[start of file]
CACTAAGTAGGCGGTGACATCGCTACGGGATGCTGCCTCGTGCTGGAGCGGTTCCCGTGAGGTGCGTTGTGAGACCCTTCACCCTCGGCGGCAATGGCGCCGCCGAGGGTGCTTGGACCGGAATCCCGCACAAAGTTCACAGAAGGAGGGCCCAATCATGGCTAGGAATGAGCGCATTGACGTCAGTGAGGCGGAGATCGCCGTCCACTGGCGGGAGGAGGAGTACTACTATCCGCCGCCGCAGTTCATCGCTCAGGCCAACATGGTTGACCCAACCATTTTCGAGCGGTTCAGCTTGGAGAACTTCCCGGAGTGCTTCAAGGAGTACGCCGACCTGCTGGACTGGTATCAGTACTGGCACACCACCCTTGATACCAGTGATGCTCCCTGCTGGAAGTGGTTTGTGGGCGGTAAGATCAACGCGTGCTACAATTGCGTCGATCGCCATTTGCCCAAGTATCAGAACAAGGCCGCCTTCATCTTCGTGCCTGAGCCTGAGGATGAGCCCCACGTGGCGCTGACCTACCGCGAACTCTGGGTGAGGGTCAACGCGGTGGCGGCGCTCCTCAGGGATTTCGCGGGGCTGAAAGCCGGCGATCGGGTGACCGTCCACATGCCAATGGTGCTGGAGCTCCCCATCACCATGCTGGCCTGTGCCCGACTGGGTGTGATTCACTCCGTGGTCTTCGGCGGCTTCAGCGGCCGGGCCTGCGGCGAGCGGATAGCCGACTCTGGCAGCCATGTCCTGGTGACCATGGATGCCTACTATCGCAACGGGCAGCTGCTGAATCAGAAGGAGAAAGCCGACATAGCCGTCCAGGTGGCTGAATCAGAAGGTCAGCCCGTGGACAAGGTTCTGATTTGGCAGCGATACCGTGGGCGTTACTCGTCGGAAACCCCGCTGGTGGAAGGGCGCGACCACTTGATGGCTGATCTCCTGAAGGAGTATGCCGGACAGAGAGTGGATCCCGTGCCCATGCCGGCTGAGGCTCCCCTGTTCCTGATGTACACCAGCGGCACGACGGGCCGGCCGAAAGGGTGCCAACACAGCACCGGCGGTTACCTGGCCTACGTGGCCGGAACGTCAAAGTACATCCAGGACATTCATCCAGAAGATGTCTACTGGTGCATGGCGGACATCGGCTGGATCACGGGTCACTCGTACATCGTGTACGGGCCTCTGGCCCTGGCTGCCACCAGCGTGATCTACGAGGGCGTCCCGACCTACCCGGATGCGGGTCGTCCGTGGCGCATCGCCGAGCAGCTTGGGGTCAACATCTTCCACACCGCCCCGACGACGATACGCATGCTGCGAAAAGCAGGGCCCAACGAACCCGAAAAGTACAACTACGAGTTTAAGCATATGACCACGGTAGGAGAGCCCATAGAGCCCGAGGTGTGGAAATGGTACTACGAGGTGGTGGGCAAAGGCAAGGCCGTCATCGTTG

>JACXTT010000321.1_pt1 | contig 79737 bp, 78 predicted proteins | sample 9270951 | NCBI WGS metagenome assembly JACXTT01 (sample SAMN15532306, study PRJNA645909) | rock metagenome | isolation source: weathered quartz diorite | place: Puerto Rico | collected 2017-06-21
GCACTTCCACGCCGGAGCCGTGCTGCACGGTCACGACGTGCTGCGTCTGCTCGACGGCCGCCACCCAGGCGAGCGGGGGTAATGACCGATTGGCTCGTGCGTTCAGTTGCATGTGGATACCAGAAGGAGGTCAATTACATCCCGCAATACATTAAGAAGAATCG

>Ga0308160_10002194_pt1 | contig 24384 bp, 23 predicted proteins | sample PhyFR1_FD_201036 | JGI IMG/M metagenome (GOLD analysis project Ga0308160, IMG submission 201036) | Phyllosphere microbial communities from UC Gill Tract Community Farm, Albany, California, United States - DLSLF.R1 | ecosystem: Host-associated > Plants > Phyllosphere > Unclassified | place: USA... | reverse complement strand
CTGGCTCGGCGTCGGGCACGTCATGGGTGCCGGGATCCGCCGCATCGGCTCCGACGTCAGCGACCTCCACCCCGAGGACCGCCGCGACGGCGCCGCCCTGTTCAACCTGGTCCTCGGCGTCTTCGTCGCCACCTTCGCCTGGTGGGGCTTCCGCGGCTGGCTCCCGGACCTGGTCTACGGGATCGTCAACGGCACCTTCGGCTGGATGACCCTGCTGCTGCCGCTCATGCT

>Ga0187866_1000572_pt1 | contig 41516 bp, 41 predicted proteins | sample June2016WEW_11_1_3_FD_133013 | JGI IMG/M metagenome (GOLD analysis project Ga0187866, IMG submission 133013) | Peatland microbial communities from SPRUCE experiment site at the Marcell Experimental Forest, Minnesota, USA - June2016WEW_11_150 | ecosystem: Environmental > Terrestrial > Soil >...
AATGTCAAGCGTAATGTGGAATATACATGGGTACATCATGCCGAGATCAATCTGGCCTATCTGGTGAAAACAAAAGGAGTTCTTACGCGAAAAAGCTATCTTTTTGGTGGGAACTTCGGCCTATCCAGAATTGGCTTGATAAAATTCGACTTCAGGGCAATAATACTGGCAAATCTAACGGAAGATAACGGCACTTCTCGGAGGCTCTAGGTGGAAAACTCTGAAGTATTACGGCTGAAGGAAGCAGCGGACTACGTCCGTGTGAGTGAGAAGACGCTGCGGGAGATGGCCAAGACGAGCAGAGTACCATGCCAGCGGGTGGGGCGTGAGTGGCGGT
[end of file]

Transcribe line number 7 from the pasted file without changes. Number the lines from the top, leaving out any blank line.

AATGTCAAGCGTAATGTGGAATATACATGGGTACATCATGCCGAGATCAATCTGGCCTATCTGGTGAAAACAAAAGGAGTTCTTACGCGAAAAAGCTATCTTTTTGGTGGGAACTTCGGCCTATCCAGAATTGGCTTGATAAAATTCGACTTCAGGGCAATAATACTGGCAAATCTAACGGAAGATAACGGCACTTCTCGGAGGCTCTAGGTGGAAAACTCTGAAGTATTACGGCTGAAGGAAGCAGCGGACTACGTCCGTGTGAGTGAGAAGACGCTGCGGGAGATGGCCAAGACGAGCAGAGTACCATGCCAGCGGGTGGGGCGTGAGTGGCGGT